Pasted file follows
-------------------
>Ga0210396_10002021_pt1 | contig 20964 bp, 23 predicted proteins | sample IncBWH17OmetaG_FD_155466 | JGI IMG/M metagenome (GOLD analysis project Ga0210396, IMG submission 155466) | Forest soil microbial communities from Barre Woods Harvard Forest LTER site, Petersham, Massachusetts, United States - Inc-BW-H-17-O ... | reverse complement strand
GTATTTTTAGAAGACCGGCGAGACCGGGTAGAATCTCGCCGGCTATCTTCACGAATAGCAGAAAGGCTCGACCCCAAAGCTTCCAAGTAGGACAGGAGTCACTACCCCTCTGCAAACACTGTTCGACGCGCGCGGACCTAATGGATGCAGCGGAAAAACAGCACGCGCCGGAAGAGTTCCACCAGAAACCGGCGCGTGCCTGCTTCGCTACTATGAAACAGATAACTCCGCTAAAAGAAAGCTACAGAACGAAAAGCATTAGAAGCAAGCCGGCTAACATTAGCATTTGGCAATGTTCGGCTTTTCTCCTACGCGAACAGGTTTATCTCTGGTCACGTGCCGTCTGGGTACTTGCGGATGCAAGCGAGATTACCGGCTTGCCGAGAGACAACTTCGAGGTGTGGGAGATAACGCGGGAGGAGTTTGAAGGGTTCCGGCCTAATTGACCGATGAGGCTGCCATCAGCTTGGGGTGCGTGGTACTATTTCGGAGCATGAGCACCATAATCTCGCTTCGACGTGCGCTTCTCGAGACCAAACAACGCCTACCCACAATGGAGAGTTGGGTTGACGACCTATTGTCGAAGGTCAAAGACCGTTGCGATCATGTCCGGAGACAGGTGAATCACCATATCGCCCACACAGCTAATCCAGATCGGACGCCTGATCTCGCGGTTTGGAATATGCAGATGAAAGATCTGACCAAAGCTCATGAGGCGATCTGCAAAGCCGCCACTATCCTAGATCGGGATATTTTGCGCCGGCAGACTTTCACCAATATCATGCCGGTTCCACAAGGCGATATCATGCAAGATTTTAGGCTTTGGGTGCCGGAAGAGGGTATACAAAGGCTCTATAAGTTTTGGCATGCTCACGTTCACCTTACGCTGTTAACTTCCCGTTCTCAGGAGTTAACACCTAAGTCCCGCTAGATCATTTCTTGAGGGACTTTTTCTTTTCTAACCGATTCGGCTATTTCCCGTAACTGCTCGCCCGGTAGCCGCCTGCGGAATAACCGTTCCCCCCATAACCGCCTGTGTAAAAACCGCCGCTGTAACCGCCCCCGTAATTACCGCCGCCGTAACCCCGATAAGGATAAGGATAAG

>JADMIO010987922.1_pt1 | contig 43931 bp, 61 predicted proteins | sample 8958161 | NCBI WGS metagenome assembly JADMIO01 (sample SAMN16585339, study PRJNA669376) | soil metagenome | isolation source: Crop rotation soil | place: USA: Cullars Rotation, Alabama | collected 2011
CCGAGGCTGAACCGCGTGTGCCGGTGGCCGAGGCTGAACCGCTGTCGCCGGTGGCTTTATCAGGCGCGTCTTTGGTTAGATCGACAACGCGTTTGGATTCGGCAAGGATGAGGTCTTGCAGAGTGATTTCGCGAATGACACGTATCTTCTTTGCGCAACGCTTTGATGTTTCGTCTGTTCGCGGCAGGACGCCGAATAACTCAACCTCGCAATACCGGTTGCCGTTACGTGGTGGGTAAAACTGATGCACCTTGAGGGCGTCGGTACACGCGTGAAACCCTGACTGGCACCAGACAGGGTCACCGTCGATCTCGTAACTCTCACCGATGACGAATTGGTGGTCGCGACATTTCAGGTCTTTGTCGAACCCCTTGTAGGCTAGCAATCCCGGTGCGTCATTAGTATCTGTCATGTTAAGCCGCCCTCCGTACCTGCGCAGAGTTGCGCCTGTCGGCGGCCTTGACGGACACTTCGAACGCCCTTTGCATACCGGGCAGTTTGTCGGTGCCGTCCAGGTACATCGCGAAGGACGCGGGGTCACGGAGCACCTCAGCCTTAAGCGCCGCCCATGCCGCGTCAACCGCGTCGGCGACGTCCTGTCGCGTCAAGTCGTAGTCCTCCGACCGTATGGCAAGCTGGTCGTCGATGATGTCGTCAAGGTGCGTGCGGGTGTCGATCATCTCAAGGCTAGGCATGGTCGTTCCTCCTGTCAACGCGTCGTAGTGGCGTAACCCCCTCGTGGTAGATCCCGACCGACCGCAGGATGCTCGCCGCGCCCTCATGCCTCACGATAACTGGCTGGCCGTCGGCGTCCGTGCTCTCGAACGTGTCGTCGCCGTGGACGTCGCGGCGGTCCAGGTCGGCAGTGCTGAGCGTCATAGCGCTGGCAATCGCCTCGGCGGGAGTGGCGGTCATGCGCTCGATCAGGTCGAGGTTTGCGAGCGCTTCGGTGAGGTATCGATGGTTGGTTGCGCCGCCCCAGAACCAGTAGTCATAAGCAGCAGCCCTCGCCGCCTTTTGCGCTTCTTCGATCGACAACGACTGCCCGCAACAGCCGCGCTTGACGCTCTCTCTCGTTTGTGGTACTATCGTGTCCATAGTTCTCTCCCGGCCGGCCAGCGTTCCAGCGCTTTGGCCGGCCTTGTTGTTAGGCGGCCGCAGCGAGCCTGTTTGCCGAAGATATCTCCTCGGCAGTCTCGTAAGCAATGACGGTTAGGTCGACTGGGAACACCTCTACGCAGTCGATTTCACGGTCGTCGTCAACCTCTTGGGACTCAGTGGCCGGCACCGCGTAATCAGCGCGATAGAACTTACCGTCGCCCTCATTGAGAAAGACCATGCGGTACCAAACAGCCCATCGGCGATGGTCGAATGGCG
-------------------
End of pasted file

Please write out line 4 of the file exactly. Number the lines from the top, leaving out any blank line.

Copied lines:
CCGAGGCTGAACCGCGTGTGCCGGTGGCCGAGGCTGAACCGCTGTCGCCGGTGGCTTTATCAGGCGCGTCTTTGGTTAGATCGACAACGCGTTTGGATTCGGCAAGGATGAGGTCTTGCAGAGTGATTTCGCGAATGACACGTATCTTCTTTGCGCAACGCTTTGATGTTTCGTCTGTTCGCGGCAGGACGCCGAATAACTCAACCTCGCAATACCGGTTGCCGTTACGTGGTGGGTAAAACTGATGCACCTTGAGGGCGTCGGTACACGCGTGAAACCCTGACTGGCACCAGACAGGGTCACCGTCGATCTCGTAACTCTCACCGATGACGAATTGGTGGTCGCGACATTTCAGGTCTTTGTCGAACCCCTTGTAGGCTAGCAATCCCGGTGCGTCATTAGTATCTGTCATGTTAAGCCGCCCTCCGTACCTGCGCAGAGTTGCGCCTGTCGGCGGCCTTGACGGACACTTCGAACGCCCTTTGCATACCGGGCAGTTTGTCGGTGCCGTCCAGGTACATCGCGAAGGACGCGGGGTCACGGAGCACCTCAGCCTTAAGCGCCGCCCATGCCGCGTCAACCGCGTCGGCGACGTCCTGTCGCGTCAAGTCGTAGTCCTCCGACCGTATGGCAAGCTGGTCGTCGATGATGTCGTCAAGGTGCGTGCGGGTGTCGATCATCTCAAGGCTAGGCATGGTCGTTCCTCCTGTCAACGCGTCGTAGTGGCGTAACCCCCTCGTGGTAGATCCCGACCGACCGCAGGATGCTCGCCGCGCCCTCATGCCTCACGATAACTGGCTGGCCGTCGGCGTCCGTGCTCTCGAACGTGTCGTCGCCGTGGACGTCGCGGCGGTCCAGGTCGGCAGTGCTGAGCGTCATAGCGCTGGCAATCGCCTCGGCGGGAGTGGCGGTCATGCGCTCGATCAGGTCGAGGTTTGCGAGCGCTTCGGTGAGGTATCGATGGTTGGTTGCGCCGCCCCAGAACCAGTAGTCATAAGCAGCAGCCCTCGCCGCCTTTTGCGCTTCTTCGATCGACAACGACTGCCCGCAACAGCCGCGCTTGACGCTCTCTCTCGTTTGTGGTACTATCGTGTCCATAGTTCTCTCCCGGCCGGCCAGCGTTCCAGCGCTTTGGCCGGCCTTGTTGTTAGGCGGCCGCAGCGAGCCTGTTTGCCGAAGATATCTCCTCGGCAGTCTCGTAAGCAATGACGGTTAGGTCGACTGGGAACACCTCTACGCAGTCGATTTCACGGTCGTCGTCAACCTCTTGGGACTCAGTGGCCGGCACCGCGTAATCAGCGCGATAGAACTTACCGTCGCCCTCATTGAGAAAGACCATGCGGTACCAAACAGCCCATCGGCGATGGTCGAATGGCG